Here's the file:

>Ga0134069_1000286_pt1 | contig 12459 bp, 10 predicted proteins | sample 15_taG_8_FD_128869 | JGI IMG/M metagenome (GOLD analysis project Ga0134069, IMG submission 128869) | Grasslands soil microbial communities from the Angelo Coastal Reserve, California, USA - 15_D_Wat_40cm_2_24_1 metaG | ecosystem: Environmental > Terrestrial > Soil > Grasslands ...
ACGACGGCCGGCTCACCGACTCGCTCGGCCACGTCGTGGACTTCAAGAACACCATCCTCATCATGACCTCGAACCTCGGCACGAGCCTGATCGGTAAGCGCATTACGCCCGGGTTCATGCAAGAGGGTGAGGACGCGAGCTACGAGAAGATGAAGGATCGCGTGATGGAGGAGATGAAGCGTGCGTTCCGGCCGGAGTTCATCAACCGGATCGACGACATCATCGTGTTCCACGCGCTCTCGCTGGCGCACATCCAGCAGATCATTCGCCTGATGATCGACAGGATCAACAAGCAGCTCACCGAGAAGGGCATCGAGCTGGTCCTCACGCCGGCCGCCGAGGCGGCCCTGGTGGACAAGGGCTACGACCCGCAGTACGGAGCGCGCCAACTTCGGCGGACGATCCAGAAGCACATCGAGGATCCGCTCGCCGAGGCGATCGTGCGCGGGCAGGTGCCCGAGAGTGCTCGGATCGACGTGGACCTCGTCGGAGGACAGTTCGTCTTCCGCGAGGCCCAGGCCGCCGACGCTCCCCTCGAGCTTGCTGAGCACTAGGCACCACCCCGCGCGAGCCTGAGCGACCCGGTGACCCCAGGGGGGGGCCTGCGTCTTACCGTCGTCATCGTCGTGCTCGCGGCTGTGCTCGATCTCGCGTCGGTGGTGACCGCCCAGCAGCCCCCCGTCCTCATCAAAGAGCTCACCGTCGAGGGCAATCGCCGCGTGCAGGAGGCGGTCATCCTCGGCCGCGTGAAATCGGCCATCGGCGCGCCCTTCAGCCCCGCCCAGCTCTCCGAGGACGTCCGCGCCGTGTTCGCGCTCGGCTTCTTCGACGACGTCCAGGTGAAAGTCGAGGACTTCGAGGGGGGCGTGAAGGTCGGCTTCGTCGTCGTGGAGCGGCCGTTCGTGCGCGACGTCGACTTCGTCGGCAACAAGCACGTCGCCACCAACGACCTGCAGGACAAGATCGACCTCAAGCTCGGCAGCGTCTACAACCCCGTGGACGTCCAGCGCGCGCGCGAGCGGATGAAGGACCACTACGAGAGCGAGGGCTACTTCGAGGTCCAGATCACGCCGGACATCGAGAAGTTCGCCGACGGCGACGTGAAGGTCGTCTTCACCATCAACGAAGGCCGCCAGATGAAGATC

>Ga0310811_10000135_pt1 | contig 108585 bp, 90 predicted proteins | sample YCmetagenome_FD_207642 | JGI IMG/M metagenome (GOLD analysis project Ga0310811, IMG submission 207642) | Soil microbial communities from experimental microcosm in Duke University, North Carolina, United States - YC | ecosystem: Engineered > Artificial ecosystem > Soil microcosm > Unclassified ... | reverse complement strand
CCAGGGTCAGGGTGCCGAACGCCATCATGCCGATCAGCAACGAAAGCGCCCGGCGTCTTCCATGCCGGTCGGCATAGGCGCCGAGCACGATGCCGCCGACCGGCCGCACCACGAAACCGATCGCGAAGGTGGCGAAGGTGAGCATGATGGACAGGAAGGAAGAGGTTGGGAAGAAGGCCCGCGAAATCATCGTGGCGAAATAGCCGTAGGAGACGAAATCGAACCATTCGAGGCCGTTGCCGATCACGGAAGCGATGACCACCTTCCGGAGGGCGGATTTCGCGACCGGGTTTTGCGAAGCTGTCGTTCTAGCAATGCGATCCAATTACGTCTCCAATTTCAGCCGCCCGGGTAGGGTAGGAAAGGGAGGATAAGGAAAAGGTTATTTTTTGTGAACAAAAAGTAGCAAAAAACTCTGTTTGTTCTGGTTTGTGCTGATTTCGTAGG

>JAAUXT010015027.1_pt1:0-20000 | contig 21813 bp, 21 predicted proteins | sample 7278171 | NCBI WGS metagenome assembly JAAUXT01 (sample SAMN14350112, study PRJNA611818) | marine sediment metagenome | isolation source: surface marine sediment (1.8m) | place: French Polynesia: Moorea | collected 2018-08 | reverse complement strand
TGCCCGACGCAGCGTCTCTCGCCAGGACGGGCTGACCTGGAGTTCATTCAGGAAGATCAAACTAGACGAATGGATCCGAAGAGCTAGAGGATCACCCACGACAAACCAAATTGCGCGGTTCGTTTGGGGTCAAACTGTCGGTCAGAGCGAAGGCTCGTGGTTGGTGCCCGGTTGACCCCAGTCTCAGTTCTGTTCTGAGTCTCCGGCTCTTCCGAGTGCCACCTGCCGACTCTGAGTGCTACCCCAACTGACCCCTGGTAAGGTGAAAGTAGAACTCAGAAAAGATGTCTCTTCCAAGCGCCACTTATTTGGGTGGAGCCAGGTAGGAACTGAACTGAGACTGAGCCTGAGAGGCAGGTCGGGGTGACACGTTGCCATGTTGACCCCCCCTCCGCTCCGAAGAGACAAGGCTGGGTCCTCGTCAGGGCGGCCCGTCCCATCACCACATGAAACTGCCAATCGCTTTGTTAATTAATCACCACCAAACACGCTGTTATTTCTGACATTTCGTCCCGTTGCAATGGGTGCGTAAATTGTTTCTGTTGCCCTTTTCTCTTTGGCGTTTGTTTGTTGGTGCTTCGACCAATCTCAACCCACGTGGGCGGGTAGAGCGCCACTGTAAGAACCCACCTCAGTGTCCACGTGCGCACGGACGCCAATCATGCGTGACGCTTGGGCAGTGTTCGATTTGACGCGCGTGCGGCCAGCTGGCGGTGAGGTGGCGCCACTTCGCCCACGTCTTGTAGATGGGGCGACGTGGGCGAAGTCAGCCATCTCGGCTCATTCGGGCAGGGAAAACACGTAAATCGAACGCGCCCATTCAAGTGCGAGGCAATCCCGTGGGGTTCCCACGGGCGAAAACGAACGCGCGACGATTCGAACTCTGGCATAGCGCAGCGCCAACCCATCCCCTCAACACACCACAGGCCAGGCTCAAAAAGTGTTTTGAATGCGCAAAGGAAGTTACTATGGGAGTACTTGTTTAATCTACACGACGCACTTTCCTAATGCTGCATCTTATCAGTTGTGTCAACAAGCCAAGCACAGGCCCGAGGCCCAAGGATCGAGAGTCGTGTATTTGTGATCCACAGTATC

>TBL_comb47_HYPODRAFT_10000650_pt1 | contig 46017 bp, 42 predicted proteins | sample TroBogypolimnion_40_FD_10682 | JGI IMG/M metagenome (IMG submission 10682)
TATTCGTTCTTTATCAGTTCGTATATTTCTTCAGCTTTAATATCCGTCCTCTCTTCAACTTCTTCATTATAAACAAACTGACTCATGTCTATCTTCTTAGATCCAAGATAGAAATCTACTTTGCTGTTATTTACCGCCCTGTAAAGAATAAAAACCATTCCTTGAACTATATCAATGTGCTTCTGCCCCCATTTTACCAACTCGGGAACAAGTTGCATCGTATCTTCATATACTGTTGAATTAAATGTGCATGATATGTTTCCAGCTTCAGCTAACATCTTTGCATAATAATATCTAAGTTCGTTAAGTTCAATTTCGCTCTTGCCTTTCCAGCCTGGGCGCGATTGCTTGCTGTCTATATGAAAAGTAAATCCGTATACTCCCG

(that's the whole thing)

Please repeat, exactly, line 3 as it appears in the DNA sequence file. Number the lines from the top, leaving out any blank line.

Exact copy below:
>Ga0310811_10000135_pt1 | contig 108585 bp, 90 predicted proteins | sample YCmetagenome_FD_207642 | JGI IMG/M metagenome (GOLD analysis project Ga0310811, IMG submission 207642) | Soil microbial communities from experimental microcosm in Duke University, North Carolina, United States - YC | ecosystem: Engineered > Artificial ecosystem > Soil microcosm > Unclassified ... | reverse complement strand